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Christians in China not united in wanting the US to use its influence to lessen their persecution.

Christian Post (05/11/06) – Average Christians in mainland China expressed mixed reaction Wednesday to Bush’s planned meeting with Chinese leaders representing the “underground” church, in several internet discussion boards and blogs.

The meeting of three Christian rights-activists – Yu Jie, Li Baiguang, and Wang Yi – with the U.S. president at the White House on Thursday has received both welcome and cold responses from several domestic-Chinese forums and blogs.

“We have God’s care, and we don’t need politicians to interfere with church matters,” said a discussion forum webmaster who demanded that Yu Jie not see Bush.

Christians in China are split between the government-sanctioned churches and “underground” house churches, which refuse to register with the government. The government’s Three-Self Patriotic Movement of Protestant Movement (TSPM) churches claim a membership of 10 million amongst China’s purported 40-70 million Christians.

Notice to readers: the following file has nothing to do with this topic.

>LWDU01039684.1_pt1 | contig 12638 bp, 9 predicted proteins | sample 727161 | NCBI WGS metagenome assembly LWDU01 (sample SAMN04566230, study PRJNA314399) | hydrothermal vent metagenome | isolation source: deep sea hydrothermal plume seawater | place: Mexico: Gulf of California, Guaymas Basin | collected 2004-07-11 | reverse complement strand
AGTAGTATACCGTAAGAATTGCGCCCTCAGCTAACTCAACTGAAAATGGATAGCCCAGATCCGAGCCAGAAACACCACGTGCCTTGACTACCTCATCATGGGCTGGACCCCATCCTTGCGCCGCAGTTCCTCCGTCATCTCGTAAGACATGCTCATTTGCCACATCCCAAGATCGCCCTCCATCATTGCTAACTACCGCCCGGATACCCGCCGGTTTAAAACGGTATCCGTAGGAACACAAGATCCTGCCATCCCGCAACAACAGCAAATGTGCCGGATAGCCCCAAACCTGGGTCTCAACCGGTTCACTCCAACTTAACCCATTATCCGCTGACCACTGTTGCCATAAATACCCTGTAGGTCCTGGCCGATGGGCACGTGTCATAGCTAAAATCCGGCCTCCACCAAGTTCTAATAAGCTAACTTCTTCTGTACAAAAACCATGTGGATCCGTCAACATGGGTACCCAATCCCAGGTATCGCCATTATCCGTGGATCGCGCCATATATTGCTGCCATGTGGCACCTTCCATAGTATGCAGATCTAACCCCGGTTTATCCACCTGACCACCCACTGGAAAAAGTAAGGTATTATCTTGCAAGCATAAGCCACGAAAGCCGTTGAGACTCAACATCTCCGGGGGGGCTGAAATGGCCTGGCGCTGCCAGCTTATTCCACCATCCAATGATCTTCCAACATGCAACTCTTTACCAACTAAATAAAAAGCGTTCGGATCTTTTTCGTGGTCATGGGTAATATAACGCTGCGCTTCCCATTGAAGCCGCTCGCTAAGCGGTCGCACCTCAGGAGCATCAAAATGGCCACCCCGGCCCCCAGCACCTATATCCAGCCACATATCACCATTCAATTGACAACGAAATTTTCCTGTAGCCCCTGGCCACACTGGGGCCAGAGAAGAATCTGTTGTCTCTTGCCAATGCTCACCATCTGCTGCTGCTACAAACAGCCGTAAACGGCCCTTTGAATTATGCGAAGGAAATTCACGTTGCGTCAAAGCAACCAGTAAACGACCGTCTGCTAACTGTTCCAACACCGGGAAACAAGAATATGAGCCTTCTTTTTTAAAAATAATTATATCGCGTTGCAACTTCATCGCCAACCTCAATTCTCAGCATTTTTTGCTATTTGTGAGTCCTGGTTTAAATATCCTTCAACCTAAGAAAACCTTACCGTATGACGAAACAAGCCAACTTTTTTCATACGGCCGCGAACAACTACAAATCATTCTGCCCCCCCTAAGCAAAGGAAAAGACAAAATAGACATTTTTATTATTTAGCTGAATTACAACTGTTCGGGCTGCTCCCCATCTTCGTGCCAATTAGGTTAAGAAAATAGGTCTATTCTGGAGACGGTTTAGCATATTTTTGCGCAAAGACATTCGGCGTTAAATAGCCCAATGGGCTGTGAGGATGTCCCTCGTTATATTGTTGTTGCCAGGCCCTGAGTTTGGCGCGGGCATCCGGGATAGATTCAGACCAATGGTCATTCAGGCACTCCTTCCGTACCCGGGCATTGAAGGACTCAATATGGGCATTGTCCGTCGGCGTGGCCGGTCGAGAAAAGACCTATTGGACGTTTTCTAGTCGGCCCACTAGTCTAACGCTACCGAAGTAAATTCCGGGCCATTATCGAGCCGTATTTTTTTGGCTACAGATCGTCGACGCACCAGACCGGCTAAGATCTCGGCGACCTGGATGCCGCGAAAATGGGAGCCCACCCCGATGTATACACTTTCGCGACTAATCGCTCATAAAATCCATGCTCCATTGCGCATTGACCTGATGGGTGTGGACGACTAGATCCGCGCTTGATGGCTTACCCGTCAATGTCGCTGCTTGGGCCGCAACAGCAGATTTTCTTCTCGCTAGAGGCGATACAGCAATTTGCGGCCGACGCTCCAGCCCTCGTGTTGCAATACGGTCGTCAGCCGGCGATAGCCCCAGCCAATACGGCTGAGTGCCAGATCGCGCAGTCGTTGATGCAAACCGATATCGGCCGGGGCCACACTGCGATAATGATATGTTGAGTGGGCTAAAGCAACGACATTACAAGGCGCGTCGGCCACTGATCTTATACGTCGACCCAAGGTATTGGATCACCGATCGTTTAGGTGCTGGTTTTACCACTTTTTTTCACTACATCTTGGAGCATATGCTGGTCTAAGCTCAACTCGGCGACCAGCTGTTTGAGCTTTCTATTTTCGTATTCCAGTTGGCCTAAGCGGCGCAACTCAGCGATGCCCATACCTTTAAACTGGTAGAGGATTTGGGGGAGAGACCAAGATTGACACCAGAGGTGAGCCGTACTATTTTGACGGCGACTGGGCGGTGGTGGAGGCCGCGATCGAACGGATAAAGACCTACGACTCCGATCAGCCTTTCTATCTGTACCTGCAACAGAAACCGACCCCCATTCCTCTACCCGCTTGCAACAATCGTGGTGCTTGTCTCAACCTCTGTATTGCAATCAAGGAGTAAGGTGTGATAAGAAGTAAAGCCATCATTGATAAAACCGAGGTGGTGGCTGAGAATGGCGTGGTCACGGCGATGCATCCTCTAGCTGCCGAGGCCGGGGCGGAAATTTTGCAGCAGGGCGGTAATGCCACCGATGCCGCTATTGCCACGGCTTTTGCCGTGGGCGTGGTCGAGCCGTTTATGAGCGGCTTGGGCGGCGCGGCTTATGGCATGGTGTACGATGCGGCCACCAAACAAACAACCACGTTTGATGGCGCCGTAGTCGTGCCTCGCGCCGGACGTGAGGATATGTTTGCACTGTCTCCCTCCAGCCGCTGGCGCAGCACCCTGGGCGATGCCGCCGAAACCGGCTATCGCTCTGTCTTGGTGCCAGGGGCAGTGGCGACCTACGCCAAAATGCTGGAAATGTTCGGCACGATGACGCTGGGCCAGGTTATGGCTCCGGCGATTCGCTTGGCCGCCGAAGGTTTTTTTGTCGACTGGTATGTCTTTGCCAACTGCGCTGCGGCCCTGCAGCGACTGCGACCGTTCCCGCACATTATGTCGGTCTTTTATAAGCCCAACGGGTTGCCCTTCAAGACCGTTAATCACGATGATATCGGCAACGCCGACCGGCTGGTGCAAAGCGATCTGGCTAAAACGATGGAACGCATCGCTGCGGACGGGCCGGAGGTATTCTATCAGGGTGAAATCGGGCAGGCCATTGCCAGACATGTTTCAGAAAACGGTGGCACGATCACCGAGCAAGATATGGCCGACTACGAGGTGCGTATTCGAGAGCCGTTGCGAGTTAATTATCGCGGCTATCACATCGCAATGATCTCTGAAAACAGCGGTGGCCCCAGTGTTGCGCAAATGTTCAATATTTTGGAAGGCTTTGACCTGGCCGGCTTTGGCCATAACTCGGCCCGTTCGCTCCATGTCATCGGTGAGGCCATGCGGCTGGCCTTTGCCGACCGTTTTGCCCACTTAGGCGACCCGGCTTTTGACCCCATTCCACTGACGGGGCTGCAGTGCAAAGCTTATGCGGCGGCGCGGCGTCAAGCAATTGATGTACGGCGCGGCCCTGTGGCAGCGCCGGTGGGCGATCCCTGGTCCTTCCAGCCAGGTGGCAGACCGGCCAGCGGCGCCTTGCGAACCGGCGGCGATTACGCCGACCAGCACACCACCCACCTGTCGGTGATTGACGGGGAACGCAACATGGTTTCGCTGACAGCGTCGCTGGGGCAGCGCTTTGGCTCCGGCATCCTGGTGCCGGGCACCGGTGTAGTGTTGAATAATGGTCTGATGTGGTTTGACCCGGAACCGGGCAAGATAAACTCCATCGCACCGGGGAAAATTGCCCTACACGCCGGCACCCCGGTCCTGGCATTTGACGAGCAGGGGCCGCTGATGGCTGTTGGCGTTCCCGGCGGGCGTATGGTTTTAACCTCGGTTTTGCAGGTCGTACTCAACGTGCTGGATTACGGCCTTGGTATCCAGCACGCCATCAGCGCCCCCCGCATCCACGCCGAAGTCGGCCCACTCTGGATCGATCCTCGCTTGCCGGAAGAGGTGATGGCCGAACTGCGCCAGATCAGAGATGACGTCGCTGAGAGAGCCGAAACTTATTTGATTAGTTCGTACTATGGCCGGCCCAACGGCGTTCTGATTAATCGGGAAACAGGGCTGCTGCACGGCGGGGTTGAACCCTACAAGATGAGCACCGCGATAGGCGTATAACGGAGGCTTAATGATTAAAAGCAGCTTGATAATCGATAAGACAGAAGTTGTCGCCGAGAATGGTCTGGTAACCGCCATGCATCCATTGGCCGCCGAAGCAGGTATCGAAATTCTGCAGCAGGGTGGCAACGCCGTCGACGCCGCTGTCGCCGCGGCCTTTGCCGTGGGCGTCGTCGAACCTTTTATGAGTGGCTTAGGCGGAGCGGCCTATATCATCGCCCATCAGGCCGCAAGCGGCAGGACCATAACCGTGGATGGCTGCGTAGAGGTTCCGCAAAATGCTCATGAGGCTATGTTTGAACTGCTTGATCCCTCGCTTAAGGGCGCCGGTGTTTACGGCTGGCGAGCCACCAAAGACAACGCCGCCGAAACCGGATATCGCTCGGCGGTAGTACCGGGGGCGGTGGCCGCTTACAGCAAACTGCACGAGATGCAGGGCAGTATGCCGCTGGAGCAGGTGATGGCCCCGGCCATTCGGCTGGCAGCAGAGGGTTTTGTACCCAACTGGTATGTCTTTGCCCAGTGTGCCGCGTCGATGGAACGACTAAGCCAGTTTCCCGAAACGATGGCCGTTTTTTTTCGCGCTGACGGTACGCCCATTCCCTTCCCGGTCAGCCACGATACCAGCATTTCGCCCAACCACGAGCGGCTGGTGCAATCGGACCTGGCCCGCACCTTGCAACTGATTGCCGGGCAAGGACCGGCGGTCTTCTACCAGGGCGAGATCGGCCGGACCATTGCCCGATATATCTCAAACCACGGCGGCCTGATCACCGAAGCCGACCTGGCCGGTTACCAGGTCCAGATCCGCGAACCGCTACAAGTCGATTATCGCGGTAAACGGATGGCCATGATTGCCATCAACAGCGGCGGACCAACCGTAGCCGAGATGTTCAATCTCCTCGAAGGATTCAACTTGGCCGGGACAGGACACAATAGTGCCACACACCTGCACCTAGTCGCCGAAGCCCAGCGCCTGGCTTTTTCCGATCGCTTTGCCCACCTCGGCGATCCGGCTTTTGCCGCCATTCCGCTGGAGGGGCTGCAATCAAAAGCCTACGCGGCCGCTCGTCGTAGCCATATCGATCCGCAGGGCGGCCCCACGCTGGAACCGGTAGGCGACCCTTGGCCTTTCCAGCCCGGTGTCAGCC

Those whom worship outside the sphere of government-approved churches are allegedly subjected to harassment, arrests, heavy fines, beatings and imprisonment.

“God allowing us to be persecuted is God’s training,” a board member responded, adding that to stop persecution is to interfere with “God’s plans.”

A fellow participant retorted, “Do you also want your children and grandchildren to have no knowledge of God, or be persecuted to death?”

Under current religious regulations, congregations of government-monitored protestant churches are not allowed to propagate to children below the age of 12.

Sites that have hosted dialogue concerning the upcoming White House visit reportedly experienced unexplained technical difficulties since discussions began sometime after Tuesday evening.

The Chinese government has often in the past been accused by various rights organizations, including Human Rights Watch, of blocking internet-traffic to political and religious websites.

Information on several websites that raised topics about Bush’s planned meeting were inaccessible Wednesday afternoon, though it could not be determined whether government-censors were involved…[Go To Full Story]